19. No other instrumental music fares any better than this randomly selected passage. Many music lovers think that it is an exclusive characteristic of the older, "classical" music that it does not represent feelings, and it is immediately admitted that nobody seeks a feeling as the content of any of the forty-eight preludes and fugues of J. S. Bach's Well-Tempered Keyboard. However, this distinction [between older and more recent "classical" music] is both simplistic and arbitrary. It is explained by the fact that the older music more obviously affords aims at nothing beyond itself, so that interpretations of the kind mentioned would, in this case, prove too difficult to merit the effort. The existence of such music is sufficient to prove that music does not necessarily awaken feelings and present feelings as its content. Otherwise the whole domain of figural counterpoint must be ignored. But if huge domains of aesthetically and historically important art have to be ignored for the sake of a theory, then that theory is false. A single leak will sink a ship, but those who find that to be too slow are at liberty to knock out the whole bottom. Let them play the theme of a symphony by Mozart or Haydn, an adagio by Beethoven, a scherzo by Mendelssohn, a piano piece by Schumann or Chopin. Choose anything, in short, from our substantial music. Or select a more popular theme from the overtures of Auber, Donizetti, Flotow. Who is bold enough to identify a definite feeling as the content of any of these themes? One person will say "love." He might be right. Another thinks "longing." Perhaps. A third feels "religious devotion." Who can contradict of any them? How can we call any music a representation of a definite feeling when nobody agrees on what is represented? Probably all will agree about the beauty or beauties of the composition, whereas all disagree concerning its content. To represent something requires exhibiting it clearly and distinctly. But how can we specify the content that is represented by art when we find that the vaguest and most ambiguous elements of that art are forever the basis of our disagreement?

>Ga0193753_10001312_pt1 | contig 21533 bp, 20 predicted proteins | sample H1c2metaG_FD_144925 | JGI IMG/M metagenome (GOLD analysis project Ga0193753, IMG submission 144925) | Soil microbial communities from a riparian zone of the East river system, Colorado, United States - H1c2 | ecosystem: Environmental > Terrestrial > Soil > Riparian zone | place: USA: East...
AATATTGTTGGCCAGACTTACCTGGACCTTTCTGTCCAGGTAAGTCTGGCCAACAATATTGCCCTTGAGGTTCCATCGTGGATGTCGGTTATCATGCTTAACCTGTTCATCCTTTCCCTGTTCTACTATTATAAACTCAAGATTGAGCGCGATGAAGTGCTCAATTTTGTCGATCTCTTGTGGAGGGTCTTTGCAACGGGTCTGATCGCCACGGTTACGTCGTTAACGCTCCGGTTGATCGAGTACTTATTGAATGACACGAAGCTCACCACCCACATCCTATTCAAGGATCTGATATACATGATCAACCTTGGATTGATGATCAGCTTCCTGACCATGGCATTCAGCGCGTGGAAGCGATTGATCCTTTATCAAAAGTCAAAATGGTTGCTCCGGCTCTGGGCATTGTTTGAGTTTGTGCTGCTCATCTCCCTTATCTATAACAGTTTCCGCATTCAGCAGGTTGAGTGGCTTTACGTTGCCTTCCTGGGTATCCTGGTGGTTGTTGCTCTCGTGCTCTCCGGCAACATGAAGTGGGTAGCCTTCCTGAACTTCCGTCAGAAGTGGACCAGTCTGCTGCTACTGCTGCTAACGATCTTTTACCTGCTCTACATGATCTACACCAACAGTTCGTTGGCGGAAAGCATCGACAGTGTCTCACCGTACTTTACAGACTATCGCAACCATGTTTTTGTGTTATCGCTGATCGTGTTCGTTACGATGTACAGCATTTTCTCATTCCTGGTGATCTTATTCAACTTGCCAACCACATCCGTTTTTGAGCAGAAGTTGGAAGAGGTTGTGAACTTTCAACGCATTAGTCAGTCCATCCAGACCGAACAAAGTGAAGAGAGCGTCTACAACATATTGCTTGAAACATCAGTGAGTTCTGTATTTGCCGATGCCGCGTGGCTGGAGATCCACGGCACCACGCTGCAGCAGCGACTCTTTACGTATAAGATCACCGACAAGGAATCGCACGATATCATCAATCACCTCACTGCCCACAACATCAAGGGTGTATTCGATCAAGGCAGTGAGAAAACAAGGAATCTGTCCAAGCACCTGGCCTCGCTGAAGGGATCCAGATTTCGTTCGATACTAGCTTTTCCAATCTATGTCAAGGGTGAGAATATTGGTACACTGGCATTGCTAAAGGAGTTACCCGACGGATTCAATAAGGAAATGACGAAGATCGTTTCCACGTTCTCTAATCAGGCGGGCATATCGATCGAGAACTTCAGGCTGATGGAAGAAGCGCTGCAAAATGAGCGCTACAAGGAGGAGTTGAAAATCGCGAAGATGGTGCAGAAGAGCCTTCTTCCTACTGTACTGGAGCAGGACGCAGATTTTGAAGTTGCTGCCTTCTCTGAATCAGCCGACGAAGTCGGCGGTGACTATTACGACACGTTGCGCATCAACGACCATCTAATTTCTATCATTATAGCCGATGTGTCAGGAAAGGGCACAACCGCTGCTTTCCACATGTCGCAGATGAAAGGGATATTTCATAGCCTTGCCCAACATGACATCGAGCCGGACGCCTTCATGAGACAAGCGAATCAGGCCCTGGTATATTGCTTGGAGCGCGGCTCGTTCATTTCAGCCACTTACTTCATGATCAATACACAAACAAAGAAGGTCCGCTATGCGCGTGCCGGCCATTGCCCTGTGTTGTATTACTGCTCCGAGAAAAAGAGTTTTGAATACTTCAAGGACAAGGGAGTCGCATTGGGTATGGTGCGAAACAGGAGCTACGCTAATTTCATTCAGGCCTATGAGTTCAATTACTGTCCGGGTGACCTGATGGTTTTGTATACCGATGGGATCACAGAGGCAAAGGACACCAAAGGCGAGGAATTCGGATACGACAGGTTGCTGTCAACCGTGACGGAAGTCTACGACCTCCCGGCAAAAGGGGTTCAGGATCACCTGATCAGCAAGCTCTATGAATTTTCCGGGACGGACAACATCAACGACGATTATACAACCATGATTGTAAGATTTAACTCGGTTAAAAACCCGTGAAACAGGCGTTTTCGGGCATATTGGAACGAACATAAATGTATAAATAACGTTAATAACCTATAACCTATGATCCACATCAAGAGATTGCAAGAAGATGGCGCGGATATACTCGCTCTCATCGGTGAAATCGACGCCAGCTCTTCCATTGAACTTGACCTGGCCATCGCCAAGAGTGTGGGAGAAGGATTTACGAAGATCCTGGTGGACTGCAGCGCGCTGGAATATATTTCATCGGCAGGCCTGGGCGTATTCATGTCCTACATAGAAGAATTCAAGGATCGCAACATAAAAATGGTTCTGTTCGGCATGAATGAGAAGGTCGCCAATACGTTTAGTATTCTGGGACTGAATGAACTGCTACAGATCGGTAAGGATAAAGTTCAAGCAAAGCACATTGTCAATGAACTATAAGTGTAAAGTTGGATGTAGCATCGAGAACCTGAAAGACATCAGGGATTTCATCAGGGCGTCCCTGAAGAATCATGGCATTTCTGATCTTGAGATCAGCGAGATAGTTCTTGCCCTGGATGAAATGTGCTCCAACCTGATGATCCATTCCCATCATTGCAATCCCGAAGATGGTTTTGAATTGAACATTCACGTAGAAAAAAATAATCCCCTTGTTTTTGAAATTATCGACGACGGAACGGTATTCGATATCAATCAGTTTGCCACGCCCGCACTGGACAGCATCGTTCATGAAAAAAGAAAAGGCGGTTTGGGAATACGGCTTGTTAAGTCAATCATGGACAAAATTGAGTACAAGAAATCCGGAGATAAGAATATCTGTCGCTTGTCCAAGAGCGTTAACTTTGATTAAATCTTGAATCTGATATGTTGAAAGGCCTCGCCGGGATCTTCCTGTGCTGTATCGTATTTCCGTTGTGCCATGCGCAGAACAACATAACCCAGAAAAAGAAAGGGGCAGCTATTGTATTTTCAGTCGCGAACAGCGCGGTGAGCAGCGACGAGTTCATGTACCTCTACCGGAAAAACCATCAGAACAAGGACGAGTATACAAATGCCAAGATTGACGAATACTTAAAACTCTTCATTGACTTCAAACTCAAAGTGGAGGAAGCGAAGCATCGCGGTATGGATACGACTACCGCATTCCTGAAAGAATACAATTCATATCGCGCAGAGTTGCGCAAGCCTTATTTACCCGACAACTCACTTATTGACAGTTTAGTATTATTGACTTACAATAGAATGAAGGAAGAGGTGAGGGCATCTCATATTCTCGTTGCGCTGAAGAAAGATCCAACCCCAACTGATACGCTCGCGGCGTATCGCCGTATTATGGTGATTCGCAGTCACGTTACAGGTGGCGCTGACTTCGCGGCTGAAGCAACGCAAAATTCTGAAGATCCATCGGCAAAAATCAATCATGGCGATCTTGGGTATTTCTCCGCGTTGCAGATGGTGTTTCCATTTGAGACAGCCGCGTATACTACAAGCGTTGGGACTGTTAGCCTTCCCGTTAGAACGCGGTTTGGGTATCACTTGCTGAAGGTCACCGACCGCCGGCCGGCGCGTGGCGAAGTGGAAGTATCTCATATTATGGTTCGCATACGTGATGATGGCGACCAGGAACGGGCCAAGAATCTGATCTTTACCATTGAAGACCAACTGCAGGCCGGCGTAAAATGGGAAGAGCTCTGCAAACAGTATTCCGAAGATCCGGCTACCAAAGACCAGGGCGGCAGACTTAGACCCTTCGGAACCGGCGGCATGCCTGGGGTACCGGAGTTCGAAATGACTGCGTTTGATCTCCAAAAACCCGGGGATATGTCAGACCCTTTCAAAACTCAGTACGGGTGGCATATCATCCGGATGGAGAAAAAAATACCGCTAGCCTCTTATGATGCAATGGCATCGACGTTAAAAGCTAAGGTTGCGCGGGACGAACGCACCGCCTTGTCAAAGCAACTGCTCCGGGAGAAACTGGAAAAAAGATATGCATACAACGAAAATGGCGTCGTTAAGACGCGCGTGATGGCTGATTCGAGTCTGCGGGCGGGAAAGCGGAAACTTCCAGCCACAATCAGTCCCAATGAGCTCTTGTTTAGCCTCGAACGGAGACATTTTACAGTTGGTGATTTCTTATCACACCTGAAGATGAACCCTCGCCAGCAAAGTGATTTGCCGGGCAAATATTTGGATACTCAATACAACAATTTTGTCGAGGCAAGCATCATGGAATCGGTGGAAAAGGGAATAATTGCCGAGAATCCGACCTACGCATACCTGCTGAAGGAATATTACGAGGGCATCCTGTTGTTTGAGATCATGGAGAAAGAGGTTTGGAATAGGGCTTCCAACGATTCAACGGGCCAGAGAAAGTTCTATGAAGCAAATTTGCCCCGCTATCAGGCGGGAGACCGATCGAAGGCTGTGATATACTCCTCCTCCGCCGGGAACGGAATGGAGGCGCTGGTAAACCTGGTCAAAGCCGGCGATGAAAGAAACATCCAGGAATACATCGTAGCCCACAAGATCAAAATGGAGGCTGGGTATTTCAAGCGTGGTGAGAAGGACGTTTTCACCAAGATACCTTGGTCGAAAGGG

20. We have intentionally selected instrumental music for the examples, because only what is true of instrumental music is true of all music as such. If we wish to examine music's own nature and properties, to determine its limits and purposes, then should consider instrumental music. What instrumental music can never do, music can never do, because it alone is music purely and absolutely. We may regard vocal music as superior to or more effective than instrumental music, or the reverse--an unscientific preference, by the way, which is prompted by one-sided dilettantism--one must admit that the term "music" does not strictly apply to music composed for words. In vocal or operatic music it is impossible to separate the effect of the music from that of the words so that an exact assignment of the poetical and the musical can be assigned.  An account of musical "content" must also ignore compositions with descriptive titles as well as so-called program music. Its union with poetry enhances its power without widening its boundaries.